Human Rights in France – the 43rd session of UPR (4th Cycle)
The Universal Periodic Review (UPR) is a cyclical review process of all 193 UN Member States. Once every four years the human rights situation in each State is reviewed. The State under review declares what action has been taken and the measures to be adopted to improve human rights within the Country. During the UPR, specific recommendations are made by the Member States of the Human Rights Council to the State under review.
The 43rd UPR session was held from May 1 to 12 in Palais des Nations, Geneva. Among other Countries, France was examined for its fourth UPR on May 1, 2023. H.E. Isabelle LONVIS-ROME, Minister for Gender Equality, Diversity and Equal Opportunities and head of the French delegation, recalled that more than 80% of the recommendations (139 out of 197) made in the previous UPR of 2018 had been accepted. She then presented an overview of the actions taken since the last UPR session.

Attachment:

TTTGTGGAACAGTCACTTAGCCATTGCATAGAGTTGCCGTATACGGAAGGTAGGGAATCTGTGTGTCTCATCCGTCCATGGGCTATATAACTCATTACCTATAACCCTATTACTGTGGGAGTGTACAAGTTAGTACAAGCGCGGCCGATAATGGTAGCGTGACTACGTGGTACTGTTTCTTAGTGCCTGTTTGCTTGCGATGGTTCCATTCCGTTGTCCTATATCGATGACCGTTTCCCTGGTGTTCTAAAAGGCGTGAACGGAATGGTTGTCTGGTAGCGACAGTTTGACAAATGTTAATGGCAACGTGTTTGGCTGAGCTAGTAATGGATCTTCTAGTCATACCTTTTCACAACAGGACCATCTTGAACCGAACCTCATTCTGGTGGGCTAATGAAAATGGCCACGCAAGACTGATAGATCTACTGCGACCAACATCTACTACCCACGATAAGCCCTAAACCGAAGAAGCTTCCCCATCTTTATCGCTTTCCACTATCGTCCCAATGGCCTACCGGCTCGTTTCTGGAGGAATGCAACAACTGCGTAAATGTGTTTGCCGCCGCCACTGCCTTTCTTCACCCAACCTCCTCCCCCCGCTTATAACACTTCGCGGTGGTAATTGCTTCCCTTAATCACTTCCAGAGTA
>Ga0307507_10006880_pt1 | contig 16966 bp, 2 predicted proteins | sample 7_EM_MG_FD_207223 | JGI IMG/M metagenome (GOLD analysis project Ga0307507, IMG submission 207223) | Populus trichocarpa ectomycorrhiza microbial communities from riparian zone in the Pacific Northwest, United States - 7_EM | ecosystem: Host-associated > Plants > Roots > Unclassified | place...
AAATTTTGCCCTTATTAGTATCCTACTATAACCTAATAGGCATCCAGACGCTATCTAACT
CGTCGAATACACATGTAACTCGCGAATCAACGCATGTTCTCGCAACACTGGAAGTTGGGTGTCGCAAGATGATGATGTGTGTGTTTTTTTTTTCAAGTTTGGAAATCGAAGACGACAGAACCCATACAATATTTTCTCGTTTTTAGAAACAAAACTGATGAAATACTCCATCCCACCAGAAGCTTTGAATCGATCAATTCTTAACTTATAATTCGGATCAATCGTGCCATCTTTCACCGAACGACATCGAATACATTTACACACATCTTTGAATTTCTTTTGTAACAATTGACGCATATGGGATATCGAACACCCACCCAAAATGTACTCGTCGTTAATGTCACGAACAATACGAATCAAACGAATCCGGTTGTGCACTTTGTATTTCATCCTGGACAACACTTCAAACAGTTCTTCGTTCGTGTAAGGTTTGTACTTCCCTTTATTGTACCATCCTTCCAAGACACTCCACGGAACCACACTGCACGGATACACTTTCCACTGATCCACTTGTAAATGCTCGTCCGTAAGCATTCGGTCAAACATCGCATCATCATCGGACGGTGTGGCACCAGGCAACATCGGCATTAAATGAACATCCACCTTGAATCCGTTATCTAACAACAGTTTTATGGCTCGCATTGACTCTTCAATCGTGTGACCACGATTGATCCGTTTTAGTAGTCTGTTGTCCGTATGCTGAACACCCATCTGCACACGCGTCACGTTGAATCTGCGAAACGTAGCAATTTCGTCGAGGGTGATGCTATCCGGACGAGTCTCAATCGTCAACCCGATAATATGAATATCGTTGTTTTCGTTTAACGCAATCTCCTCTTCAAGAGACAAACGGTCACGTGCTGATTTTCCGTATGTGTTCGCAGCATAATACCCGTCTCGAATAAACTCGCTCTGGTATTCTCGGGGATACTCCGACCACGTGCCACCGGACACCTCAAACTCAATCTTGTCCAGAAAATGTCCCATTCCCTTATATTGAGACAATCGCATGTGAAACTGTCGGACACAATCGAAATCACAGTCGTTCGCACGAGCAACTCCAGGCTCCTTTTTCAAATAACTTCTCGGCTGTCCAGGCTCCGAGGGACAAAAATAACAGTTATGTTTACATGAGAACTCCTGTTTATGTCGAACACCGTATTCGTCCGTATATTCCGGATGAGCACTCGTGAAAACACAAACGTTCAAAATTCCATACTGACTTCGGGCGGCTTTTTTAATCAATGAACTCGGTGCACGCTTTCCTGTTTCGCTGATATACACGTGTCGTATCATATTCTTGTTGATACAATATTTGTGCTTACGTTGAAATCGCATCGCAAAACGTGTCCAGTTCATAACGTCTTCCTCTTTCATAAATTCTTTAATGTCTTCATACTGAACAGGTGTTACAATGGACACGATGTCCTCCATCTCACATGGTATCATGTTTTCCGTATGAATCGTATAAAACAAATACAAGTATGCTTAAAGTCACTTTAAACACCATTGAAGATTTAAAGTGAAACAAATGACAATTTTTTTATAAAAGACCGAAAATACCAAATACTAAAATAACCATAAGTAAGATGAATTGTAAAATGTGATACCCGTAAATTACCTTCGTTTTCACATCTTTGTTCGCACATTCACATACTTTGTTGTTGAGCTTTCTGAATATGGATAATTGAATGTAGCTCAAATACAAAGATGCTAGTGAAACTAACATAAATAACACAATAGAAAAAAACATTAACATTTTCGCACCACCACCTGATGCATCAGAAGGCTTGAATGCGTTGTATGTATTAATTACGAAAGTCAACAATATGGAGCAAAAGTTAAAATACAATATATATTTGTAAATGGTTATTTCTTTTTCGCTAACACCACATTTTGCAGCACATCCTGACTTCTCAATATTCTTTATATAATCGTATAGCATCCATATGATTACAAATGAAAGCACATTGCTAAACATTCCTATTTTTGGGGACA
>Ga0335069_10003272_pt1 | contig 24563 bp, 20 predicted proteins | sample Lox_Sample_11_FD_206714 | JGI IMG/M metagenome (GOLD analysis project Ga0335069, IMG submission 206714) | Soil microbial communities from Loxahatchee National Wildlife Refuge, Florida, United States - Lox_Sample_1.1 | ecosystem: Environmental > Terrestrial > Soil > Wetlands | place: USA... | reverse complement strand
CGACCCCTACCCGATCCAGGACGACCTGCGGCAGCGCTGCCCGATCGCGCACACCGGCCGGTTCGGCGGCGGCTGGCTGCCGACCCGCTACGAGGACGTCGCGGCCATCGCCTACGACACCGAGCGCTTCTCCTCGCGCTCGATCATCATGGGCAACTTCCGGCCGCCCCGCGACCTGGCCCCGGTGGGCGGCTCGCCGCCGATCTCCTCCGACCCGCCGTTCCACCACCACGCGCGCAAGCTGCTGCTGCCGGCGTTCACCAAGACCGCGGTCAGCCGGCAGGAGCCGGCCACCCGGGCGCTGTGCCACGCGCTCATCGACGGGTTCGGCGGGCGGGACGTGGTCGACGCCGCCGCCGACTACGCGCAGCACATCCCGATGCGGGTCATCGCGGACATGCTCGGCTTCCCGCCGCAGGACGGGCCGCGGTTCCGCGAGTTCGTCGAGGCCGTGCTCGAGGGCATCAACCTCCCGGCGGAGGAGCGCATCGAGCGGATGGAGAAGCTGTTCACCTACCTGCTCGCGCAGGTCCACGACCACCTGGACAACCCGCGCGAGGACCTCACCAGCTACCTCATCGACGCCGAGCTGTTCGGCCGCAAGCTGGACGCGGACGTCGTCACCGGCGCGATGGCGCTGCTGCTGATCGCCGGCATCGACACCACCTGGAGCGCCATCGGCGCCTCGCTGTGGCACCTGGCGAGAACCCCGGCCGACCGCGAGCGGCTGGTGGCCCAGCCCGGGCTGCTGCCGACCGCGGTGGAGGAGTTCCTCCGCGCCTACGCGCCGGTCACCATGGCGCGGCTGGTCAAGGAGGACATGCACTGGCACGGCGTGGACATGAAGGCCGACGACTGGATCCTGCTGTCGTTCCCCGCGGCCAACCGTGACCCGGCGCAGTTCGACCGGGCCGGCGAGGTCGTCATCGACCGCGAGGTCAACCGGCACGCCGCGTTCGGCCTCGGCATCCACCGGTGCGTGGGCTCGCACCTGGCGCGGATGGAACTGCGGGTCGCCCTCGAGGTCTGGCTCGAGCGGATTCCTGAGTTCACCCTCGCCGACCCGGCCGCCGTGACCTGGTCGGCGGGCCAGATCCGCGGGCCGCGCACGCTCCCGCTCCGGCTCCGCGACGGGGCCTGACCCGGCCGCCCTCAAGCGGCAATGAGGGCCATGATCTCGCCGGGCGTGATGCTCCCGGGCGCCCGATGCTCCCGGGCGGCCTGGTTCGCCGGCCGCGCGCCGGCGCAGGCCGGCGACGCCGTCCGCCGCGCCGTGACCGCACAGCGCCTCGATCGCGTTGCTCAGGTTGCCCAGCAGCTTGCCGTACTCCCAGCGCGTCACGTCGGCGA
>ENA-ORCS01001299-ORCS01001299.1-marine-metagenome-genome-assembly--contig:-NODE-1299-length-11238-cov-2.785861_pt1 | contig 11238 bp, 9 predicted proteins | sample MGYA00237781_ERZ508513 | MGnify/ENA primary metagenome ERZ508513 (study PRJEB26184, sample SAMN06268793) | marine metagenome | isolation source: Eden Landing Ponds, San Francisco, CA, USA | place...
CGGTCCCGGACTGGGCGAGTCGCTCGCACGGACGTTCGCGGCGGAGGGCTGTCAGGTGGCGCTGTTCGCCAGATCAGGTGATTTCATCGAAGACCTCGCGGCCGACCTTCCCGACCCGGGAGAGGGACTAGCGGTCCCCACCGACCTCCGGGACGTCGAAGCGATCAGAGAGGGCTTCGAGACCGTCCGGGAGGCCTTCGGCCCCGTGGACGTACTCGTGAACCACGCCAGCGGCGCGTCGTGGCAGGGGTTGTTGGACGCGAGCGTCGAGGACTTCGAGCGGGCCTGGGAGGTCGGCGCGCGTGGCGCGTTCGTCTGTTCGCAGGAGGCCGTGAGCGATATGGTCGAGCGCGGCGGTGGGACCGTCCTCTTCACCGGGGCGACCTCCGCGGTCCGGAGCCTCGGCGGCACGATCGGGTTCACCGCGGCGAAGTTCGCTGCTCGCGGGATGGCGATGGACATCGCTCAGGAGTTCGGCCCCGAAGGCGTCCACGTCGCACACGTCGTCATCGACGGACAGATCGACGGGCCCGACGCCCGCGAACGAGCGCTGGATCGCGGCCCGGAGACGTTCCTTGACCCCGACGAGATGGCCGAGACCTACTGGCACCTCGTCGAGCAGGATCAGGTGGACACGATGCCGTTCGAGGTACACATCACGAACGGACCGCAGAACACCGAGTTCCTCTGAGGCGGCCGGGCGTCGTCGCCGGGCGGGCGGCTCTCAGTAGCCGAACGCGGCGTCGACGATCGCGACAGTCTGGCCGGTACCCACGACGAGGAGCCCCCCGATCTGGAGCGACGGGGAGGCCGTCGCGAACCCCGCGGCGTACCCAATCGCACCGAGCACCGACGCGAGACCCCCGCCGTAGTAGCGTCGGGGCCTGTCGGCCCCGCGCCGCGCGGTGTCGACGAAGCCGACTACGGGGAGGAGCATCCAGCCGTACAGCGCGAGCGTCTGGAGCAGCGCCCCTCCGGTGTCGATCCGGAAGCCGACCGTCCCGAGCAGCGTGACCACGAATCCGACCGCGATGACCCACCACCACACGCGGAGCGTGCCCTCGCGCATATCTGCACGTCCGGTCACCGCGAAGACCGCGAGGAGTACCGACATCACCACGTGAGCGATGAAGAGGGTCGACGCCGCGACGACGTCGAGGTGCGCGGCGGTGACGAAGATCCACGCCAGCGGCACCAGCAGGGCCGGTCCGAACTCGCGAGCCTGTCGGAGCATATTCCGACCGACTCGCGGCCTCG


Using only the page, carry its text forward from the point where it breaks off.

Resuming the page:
France is engaged in the fight for women’s rights, through the ratification of relevant UN treaties, as well as the adoption and implementation of domestic law to reduce violence, harassment and inequalities. Moreover, a new plan for equality and a national strategy against conjugal violences was committed.
Concerning fight against LGBT discrimination, the delegation explained that a plan of action and a campaign was engaged.
Furthermore, France pursues its fight against hate and intolerance: an observatory of online hate (observatoire de la haine en ligne) was created together with other initiatives to reduce discrimination in general and regarding minorities specifically.
Multiple actions were undertaken concerning children and youth, including: the adoption of the Pact for Childhood (Pacte pour l’Enfance) in 2019, specific measures to include children with disabilities in the scholar system, and the presentation of a plan to increase the diversity in schools on May 11, 2023.
After that, recommendations addressed to France by other States put light on the fight against racism, antisemitism and all form of discrimination. Many States recommended also to draw special attention to the rights of minorities, migrants, peoples with disabilities and women.
In fact, measures undertaken to fight gender violence were deemed insufficient, in particular regarding access to justice for victims of sexual abuse.
It was also recommended to reduce the use of force by the police, increase access to justice for the victims of nuclear test, and better address human trafficking, overcrowding in prison and disparity in education.